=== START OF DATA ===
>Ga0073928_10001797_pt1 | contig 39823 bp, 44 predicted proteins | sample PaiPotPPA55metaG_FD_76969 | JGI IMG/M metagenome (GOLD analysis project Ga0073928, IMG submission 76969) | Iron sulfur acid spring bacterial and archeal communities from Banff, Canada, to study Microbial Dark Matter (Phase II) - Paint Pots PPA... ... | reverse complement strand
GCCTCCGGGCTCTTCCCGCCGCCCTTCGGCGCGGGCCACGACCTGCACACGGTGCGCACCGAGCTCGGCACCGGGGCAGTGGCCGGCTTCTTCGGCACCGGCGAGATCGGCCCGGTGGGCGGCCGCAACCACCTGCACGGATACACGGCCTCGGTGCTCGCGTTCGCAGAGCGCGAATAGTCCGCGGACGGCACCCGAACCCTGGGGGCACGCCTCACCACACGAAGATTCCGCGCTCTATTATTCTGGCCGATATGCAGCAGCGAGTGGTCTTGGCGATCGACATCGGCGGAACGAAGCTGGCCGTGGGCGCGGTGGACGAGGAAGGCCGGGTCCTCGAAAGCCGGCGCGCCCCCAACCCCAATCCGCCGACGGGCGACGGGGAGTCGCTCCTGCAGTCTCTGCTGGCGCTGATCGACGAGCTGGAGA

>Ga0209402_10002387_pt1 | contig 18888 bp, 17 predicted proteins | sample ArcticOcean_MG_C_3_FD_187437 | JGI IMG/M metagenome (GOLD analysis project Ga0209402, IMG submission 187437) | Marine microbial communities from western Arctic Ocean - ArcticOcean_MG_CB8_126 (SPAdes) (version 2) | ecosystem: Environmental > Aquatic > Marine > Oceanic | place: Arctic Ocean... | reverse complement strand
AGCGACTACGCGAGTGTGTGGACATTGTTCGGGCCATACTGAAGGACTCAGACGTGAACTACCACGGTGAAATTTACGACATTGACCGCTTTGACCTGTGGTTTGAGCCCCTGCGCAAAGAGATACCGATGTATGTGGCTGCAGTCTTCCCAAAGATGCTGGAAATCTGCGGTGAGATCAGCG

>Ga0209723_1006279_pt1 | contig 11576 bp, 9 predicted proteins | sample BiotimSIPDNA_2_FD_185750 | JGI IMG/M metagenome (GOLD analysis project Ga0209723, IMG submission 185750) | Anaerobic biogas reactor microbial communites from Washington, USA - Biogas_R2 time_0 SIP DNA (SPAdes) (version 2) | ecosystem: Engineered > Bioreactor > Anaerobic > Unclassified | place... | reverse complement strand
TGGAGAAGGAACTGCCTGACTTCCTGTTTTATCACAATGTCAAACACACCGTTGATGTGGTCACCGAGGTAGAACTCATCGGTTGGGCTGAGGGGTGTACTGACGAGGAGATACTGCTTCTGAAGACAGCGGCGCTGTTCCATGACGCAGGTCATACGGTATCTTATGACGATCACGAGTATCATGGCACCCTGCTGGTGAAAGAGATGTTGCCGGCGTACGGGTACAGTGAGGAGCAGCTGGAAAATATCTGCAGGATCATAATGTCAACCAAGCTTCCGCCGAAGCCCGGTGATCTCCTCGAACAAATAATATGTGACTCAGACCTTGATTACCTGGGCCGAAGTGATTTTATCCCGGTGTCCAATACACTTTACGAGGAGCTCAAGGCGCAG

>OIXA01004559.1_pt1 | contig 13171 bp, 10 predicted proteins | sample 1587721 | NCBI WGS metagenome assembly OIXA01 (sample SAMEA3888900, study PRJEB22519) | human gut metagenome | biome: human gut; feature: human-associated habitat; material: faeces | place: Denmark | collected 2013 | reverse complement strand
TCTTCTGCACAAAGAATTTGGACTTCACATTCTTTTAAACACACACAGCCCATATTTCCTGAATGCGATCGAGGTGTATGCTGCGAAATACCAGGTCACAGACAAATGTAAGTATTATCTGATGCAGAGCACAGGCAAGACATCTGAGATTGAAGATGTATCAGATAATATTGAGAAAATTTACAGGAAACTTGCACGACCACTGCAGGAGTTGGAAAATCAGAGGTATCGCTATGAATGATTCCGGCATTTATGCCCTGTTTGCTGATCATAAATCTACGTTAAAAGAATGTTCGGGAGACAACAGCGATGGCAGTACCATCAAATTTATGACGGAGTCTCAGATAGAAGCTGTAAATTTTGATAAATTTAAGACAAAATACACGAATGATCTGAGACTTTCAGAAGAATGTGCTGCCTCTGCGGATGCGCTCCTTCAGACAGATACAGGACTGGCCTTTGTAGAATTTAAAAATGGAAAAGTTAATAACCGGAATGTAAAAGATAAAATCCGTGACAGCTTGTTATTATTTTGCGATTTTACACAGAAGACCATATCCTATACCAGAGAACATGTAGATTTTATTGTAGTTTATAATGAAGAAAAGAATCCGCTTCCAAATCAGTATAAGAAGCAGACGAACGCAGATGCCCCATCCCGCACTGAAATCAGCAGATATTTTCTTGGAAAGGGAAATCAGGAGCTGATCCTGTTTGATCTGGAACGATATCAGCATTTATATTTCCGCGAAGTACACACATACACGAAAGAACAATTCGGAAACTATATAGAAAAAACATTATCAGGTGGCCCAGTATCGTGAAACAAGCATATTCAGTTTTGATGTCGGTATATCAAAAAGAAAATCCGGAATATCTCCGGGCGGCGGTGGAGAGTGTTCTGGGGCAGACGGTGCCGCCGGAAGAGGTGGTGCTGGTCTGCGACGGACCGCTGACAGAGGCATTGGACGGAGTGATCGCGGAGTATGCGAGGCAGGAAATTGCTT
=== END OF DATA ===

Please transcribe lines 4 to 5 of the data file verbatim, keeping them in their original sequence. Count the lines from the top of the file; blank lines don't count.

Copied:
AGCGACTACGCGAGTGTGTGGACATTGTTCGGGCCATACTGAAGGACTCAGACGTGAACTACCACGGTGAAATTTACGACATTGACCGCTTTGACCTGTGGTTTGAGCCCCTGCGCAAAGAGATACCGATGTATGTGGCTGCAGTCTTCCCAAAGATGCTGGAAATCTGCGGTGAGATCAGCG

>Ga0209723_1006279_pt1 | contig 11576 bp, 9 predicted proteins | sample BiotimSIPDNA_2_FD_185750 | JGI IMG/M metagenome (GOLD analysis project Ga0209723, IMG submission 185750) | Anaerobic biogas reactor microbial communites from Washington, USA - Biogas_R2 time_0 SIP DNA (SPAdes) (version 2) | ecosystem: Engineered > Bioreactor > Anaerobic > Unclassified | place... | reverse complement strand